Do the dead matter? This is the central question in this meticulously researched, all-encompassing exploration of our mortal remains. At its heart...
Tim Blanning offers a telling comparison at the beginning of this magisterial and insightful new biography. In 16th-century Brandenburg, the...
Aristotle is so synonymous with learning that he has been known simply as ‘the Mind’, ‘the Reader’ and ‘the Philosopher’. Admired by both Darwin and Marx, Edith Hall explores his life and legacy.
It is one of the most startling pictures of the end of the Second World War, taken in May 1945, soon after Hitler’s death. Lee Miller, the...
Two historians take opposing sides as Britain’s referendum on EU membership approaches.
A Japanese map produced during the Second World War encouraged children to follow the Empire's military effort, explains Kate Wiles.
Henry VIII's coronation was greeted with a sense of hysterical optimism. As Lauren Johnson shows, it would not last.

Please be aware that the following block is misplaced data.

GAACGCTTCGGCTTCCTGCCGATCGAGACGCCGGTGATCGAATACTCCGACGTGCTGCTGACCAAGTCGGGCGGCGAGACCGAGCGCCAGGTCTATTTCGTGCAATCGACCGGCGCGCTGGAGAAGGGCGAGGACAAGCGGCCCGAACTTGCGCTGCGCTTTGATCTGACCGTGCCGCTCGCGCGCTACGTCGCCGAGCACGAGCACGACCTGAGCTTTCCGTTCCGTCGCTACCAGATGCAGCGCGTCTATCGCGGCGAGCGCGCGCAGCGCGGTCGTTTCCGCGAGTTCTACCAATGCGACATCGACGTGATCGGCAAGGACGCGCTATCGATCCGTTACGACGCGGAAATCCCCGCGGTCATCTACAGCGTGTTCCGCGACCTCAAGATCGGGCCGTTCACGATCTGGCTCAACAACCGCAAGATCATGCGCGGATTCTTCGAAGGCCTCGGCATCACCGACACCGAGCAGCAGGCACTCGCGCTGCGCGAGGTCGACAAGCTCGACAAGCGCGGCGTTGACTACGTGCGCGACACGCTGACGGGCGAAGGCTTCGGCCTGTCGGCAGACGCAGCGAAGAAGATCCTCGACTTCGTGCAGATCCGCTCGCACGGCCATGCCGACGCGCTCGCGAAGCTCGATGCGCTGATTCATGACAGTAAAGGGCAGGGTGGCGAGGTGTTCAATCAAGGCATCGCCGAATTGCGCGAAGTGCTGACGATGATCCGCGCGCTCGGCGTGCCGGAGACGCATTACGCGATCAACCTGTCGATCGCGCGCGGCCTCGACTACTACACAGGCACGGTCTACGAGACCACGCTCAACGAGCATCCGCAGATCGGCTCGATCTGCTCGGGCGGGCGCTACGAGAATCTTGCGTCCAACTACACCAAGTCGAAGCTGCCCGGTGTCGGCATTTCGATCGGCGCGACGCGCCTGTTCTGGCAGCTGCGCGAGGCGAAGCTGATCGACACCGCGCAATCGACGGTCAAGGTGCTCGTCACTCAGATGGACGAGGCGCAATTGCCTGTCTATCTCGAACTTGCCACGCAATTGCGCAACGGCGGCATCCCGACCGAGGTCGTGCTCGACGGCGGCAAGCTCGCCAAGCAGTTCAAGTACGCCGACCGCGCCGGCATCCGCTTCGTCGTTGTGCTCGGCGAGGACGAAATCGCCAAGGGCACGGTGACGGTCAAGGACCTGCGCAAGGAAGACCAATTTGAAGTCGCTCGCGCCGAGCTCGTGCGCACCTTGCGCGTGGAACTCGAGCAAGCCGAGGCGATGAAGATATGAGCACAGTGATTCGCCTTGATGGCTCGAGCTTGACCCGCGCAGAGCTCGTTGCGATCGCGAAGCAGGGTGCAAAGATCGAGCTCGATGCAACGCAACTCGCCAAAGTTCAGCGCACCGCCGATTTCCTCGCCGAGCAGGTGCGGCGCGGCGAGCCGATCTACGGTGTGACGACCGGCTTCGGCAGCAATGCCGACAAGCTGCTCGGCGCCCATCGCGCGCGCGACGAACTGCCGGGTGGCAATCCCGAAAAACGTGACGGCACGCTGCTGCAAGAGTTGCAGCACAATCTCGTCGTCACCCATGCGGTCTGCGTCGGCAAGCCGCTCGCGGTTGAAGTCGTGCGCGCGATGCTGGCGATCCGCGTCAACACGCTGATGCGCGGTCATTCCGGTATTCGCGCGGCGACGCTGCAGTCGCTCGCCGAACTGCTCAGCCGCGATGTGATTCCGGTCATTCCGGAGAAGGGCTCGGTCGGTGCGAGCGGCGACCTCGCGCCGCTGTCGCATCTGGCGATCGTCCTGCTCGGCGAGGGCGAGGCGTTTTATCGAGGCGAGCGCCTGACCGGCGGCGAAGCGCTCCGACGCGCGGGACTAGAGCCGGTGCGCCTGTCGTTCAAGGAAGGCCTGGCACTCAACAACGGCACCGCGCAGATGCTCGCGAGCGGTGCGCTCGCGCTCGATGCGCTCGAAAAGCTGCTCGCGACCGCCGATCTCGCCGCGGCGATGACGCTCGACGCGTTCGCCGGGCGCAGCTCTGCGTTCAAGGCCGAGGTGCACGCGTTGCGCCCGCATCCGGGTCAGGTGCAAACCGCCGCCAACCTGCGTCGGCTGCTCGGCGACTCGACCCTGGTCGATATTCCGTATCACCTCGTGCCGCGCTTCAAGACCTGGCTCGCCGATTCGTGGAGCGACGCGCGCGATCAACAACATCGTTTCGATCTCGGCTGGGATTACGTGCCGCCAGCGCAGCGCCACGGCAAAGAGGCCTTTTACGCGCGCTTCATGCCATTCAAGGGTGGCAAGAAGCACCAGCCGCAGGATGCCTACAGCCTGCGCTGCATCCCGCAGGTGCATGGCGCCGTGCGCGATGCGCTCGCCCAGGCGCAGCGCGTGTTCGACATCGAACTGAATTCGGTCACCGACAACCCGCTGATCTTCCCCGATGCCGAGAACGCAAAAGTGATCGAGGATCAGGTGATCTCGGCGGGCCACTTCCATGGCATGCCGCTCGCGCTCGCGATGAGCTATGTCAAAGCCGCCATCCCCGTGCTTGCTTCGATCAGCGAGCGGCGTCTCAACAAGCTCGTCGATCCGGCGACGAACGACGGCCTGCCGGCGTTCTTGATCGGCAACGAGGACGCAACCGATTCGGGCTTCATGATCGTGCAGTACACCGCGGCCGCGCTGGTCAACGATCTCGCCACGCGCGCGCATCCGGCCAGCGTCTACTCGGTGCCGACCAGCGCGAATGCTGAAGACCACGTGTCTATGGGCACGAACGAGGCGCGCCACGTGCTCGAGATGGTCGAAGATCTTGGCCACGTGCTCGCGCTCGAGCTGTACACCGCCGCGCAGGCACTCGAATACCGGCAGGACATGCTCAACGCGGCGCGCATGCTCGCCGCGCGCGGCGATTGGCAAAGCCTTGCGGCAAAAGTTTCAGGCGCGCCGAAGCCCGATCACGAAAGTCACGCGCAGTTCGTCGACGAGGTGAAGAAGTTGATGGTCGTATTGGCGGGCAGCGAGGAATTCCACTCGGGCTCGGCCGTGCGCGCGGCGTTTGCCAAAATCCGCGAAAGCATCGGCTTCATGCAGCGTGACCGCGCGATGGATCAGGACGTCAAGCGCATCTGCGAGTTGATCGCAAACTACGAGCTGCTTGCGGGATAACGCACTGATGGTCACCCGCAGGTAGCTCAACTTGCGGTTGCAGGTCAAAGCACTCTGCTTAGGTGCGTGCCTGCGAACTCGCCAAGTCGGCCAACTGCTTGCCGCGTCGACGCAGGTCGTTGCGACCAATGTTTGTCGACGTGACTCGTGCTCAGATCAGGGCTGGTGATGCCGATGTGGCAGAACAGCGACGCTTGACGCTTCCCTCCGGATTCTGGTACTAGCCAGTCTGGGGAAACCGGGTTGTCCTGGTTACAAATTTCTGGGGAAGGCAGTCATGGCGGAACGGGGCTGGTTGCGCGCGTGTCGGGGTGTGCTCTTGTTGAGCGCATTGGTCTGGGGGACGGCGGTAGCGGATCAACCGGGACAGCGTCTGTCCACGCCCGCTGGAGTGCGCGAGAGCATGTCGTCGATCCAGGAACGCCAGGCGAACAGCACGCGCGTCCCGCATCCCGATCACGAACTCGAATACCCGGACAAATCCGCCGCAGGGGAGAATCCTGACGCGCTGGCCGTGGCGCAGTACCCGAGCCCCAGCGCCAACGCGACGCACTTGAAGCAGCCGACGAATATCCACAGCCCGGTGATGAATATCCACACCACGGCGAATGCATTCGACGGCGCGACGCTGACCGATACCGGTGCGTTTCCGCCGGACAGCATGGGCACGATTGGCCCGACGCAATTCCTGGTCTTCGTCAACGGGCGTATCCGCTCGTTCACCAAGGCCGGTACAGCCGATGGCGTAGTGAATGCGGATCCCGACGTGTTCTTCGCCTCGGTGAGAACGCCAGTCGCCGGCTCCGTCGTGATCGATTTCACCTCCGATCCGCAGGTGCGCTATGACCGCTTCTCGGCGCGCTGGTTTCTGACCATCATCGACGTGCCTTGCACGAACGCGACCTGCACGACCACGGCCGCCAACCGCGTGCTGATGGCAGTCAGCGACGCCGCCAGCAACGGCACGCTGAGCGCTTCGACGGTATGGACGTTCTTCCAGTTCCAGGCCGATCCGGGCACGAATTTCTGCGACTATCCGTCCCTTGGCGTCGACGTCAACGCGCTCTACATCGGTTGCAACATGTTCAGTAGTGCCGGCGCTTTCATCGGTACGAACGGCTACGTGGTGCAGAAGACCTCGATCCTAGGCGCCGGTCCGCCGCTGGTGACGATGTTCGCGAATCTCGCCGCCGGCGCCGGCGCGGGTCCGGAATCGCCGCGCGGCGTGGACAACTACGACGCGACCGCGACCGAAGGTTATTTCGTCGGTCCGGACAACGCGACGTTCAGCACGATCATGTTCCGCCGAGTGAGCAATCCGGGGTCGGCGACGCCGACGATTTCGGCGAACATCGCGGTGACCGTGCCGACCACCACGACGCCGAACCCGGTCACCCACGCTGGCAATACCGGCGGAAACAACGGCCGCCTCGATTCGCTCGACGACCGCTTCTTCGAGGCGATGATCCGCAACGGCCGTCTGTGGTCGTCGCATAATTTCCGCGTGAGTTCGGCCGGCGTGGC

We might applaud the tall, blond and ruggedly handsome Vikings of pop culture as being historically accurate, but authentic engagement with the past requires more than just convincing hair and make-up, says Oren Falk.
Although best known as Elizabeth I’s court magician, John Dee was also one of England’s most learned men. Katie Birkwood explores his books and the wealth of information they can provide on his early life.
Through the myth of the executioner’s mask, Alison Kinney explores our tortured relationship with life, death, mortality and museums.